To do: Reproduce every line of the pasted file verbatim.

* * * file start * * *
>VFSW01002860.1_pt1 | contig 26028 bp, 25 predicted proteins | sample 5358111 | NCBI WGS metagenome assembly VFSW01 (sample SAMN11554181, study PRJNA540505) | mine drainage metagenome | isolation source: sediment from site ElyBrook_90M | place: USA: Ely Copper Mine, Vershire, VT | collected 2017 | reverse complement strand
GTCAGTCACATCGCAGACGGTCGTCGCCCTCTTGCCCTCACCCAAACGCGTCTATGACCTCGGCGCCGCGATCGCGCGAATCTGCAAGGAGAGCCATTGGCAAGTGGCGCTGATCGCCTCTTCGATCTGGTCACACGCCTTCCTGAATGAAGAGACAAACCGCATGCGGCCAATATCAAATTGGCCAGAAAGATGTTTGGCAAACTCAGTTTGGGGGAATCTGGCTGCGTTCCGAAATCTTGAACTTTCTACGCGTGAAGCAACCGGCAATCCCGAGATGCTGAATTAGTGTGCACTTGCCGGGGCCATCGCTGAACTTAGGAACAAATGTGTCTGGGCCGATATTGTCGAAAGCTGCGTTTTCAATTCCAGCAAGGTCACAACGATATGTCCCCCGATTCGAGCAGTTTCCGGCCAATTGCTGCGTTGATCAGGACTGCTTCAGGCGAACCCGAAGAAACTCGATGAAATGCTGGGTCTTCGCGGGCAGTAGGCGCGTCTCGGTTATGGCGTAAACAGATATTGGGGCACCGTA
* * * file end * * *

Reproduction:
>VFSW01002860.1_pt1 | contig 26028 bp, 25 predicted proteins | sample 5358111 | NCBI WGS metagenome assembly VFSW01 (sample SAMN11554181, study PRJNA540505) | mine drainage metagenome | isolation source: sediment from site ElyBrook_90M | place: USA: Ely Copper Mine, Vershire, VT | collected 2017 | reverse complement strand
GTCAGTCACATCGCAGACGGTCGTCGCCCTCTTGCCCTCACCCAAACGCGTCTATGACCTCGGCGCCGCGATCGCGCGAATCTGCAAGGAGAGCCATTGGCAAGTGGCGCTGATCGCCTCTTCGATCTGGTCACACGCCTTCCTGAATGAAGAGACAAACCGCATGCGGCCAATATCAAATTGGCCAGAAAGATGTTTGGCAAACTCAGTTTGGGGGAATCTGGCTGCGTTCCGAAATCTTGAACTTTCTACGCGTGAAGCAACCGGCAATCCCGAGATGCTGAATTAGTGTGCACTTGCCGGGGCCATCGCTGAACTTAGGAACAAATGTGTCTGGGCCGATATTGTCGAAAGCTGCGTTTTCAATTCCAGCAAGGTCACAACGATATGTCCCCCGATTCGAGCAGTTTCCGGCCAATTGCTGCGTTGATCAGGACTGCTTCAGGCGAACCCGAAGAAACTCGATGAAATGCTGGGTCTTCGCGGGCAGTAGGCGCGTCTCGGTTATGGCGTAAACAGATATTGGGGCACCGTA